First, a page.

Social Behavior of the Silvered Leaf Monkey
Social Behavior of the Silvered Leaf Monkey
Adult Silvered Leaf Monkey (Trachyphitecus sp. ) can be distinguished by having silver-tip fur, with dark-skinned face, a feature which is entirely different from the infants. Infants can be seen as a starling bright orange. However, in Sabah (Malaysian Borneo) reddish adults also occur. Species Range Species of Silvered Leaf Monkeys can be found ranging from Indochina, Southern Burma, Southern Thailand, Peninsular Malaysia to Sumatra, Java, and Borneo. Group Size Species of Silvered Leaf Monkey are usually found in groups up to about ten.
The average group size of Javan Langur is around seven individuals (V. Nijman, unpubl. data; cited in Nijman and van Balen, 1998). Based on Kool (1991) found that groups ranged in size from 6-21 individuals with one or two adult males in the group. Group sizes were observed to be larger on Lombok Island, Indonesia, in secondary and monsoon forests than in tropical forests (Supriatna et al. , 1986). Foraging Behavior of Silvered Leaf Monkey Silvered Leaf Monkeys are observed feeding on young leaf shoots or forest fruits in swampy areas, riverine forests and back-mangrove (“Silvered Leaf Monkey.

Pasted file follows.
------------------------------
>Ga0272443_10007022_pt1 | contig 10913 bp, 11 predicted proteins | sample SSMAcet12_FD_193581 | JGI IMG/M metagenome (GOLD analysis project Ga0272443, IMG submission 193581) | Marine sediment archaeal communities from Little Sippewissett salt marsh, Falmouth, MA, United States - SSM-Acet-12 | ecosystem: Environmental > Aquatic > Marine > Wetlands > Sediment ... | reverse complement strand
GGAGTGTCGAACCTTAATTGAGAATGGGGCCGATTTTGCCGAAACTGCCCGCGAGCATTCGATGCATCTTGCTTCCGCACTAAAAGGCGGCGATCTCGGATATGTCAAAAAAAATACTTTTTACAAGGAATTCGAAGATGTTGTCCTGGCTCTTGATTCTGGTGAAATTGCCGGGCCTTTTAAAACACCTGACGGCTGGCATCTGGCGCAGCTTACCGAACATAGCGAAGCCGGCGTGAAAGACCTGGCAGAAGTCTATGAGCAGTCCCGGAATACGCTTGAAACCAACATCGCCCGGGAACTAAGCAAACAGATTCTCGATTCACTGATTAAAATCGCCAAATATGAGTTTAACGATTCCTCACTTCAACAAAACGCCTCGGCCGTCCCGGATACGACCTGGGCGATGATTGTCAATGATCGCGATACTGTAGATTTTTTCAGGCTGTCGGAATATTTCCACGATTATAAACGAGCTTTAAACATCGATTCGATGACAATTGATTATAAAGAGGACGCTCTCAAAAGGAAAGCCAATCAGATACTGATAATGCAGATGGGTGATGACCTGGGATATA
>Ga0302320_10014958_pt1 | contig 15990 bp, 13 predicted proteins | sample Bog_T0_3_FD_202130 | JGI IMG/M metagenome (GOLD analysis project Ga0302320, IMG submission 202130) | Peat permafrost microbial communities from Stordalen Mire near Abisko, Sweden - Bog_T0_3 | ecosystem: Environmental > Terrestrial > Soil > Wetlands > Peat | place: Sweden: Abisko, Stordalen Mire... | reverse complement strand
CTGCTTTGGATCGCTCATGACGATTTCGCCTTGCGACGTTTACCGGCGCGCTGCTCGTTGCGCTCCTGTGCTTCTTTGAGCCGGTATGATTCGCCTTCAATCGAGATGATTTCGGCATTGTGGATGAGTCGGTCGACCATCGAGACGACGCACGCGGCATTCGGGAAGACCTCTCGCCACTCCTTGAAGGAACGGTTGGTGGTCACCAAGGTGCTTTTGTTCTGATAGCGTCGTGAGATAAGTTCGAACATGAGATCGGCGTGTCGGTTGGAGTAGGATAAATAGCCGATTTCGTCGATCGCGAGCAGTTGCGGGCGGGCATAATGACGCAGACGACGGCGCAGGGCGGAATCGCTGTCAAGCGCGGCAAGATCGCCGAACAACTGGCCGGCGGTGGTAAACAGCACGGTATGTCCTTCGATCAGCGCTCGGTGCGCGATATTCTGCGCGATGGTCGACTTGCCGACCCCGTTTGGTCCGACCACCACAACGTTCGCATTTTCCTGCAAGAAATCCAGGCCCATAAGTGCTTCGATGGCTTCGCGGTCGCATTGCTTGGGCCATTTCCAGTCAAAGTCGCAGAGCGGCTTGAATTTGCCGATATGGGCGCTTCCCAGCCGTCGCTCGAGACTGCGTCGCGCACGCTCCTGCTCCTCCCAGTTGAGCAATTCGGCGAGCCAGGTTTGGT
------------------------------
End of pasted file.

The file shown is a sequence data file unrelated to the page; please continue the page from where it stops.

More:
” 2007). The diet of the Leaf Monkey consists of young leaves and leaf buds, including sweet and fleshy fruits (ripe and unripe), flowers, flower buds, and insect larvae (Kool, 1993). During times that fruits are unavailable or not in season, they increase the intake of young shoots/leaves. It was found out that half of the dietary intake for the subspecies T. auratus sondaicus consisted of protein-rich leaves (Kool, 1992, 1993). In addition to that, the leaves that, the Silver Leaf Monkey selects and prefers to eat consists of low-fiber contents which are easily digestible (Kool, 1992).